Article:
Q: I am a 22-year-old college graduate with big dreams. My only problem is this love triangle I have put myself in for the past five years. At the age of 15 I met this young girl who was clean, smart, beyond beautiful, trustworthy – and to top it off, I was her first sex partner. We spent a lot of time together during my teenage years and I started to get bored with her. I put her through a lot of hurt and BS, but she still stood by my side. At age 17, I met another very pretty girl. She was fun and very sexual. The difference was she wasn't trustworthy and she lies a lot. I went off to college and Girl No. 2 followed behind me. Girl No. 2 and I started to fall apart because of the lack of trust. Once I graduated, I got involved again with Girl No. 1. I still have relations with both of them but I have dreams I want to pursue—and juggling two women is a fulltime job. It's just hard to decide because Girl No. 1 has great qualities, but Girl No. 2 is a big freak, although a liar. I just want to choose one, give her my all and move forward in life.
Steve: Tough choice. On the one hand you have this sweet, devoted woman who stood by you when things were bad and you were mean. On the other hand, you have this untrustworthy, lying bitch. I'd go with No. 1. Make sure you stick to your plan to give her your all and be as loyal and loving to her as she has been to you. That's the difference between a man and a boy.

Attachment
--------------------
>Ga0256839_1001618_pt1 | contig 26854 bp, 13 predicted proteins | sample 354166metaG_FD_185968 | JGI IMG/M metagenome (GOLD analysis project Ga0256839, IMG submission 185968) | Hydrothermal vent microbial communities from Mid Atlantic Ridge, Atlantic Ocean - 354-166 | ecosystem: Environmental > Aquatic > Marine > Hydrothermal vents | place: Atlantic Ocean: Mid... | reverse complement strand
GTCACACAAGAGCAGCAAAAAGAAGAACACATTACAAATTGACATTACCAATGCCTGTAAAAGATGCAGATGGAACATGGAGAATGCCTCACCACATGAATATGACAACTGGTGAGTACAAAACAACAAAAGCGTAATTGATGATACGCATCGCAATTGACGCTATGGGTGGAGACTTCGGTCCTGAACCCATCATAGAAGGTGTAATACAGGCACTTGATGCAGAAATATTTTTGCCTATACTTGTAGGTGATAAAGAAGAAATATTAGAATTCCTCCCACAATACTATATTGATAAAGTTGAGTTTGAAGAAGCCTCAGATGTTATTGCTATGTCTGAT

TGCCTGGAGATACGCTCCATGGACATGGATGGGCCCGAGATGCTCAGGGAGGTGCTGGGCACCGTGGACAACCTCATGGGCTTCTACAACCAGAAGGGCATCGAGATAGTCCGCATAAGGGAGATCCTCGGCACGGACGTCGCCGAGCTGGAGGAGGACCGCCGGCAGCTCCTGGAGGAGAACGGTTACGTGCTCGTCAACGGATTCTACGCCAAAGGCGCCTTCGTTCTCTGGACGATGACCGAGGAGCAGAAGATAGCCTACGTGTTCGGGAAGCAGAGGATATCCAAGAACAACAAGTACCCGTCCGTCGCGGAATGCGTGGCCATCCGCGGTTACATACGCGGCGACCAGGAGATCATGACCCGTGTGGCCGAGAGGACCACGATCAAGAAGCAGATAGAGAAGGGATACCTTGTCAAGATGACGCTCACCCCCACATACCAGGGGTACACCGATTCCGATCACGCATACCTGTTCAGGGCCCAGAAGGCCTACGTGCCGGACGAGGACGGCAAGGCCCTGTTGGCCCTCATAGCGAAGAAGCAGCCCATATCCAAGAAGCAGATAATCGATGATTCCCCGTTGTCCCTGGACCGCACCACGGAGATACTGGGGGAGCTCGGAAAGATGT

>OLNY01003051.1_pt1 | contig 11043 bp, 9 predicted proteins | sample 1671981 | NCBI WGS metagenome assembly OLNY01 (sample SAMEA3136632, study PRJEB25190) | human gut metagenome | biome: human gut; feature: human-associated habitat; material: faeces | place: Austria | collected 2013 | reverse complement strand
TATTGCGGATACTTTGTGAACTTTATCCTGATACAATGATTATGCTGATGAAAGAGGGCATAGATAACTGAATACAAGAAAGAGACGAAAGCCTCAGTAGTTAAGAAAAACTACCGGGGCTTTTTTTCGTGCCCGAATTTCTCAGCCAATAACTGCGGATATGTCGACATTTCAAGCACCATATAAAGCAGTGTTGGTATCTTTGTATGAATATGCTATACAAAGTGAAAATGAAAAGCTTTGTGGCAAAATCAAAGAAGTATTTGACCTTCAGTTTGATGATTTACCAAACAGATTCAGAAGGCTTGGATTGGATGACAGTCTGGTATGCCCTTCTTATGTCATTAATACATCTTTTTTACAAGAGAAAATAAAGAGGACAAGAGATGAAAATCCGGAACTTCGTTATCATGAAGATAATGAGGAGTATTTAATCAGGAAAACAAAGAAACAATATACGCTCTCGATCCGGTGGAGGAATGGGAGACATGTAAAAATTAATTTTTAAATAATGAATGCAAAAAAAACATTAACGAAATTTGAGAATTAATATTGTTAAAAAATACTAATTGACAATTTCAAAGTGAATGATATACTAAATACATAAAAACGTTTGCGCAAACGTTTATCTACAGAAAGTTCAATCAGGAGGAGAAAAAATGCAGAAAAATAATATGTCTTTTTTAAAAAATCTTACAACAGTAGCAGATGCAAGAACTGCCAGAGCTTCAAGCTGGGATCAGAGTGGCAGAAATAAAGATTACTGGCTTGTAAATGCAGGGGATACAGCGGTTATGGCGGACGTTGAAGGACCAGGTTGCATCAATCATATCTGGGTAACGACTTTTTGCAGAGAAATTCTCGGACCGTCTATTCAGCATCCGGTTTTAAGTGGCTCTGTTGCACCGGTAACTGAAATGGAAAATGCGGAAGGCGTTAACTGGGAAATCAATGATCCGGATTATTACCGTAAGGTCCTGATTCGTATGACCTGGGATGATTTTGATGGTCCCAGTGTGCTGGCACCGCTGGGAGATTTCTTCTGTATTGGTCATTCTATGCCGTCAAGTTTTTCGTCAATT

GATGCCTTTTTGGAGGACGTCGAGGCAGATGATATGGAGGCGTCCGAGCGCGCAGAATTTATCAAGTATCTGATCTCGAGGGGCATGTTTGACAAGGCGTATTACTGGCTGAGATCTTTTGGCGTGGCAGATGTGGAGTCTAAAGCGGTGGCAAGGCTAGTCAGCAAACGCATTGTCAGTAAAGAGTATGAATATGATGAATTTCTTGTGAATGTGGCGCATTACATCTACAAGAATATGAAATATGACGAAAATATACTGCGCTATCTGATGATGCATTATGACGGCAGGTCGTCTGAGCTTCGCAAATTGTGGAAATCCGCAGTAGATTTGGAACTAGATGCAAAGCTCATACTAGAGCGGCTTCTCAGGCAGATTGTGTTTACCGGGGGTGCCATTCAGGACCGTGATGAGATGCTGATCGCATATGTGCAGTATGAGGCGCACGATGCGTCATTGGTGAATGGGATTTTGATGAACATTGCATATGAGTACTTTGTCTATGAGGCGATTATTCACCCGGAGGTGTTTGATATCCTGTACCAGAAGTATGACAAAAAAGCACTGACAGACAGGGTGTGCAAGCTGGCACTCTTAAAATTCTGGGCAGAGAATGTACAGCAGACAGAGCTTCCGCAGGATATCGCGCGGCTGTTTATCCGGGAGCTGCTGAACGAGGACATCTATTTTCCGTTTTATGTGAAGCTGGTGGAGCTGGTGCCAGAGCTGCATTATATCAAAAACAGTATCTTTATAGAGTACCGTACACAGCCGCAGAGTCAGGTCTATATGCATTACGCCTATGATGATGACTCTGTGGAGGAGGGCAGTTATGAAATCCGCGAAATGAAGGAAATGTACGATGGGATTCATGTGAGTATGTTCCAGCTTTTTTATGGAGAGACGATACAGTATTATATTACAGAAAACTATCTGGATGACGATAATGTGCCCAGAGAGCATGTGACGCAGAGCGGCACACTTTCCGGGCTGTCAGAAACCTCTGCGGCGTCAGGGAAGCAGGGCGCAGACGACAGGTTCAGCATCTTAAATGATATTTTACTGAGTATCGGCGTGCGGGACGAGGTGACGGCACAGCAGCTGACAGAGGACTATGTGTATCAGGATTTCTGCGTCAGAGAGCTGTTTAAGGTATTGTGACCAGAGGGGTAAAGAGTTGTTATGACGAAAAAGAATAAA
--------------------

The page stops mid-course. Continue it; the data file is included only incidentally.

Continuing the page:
Mia: Drop both. You need to start afresh without the baggage, most of which you brought on yourself by stepping out on Girl No. 1, whom you clearly have reservations about or your choice would be easy. One day, you'll find Girl No. 3 (or No. 4 or No. 5…), who is a sweetheart most of the time and a freak in the bedroom. But no more stepping out on the ladies, or you (deservedly) won't have any to choose from at all.
Q: About 10 years ago, my wife and I had a really bad argument and she threw a cup at me. We have a great relationship and rarely argue, so I'd completely forgotten about it. But recently something happened to remind my wife of the argument. When I told her I had no memory of it, she got really mad and told me that I didn't take her issues seriously and that it was an important event and I should've remembered it. What can I do to get back on her good side?
Steve: Whoa, I hope you never forget her birthday. Next year, on the anniversary of your big fight, buy her a cup.
Mia: You've found your wife's sour spot. It could be the issue you were fighting about or that she lost her cool and was embarrassed by it so she's just perpetuating the problem by making your fight a bigger deal than it was, especially if you've got a good thing going (uh, been there). Think about the issue you fought about, ask her about it (sensitively!) and learn from it. Try not to press that sour spot too hard next time or you'll have to buy a whole new set of cups. n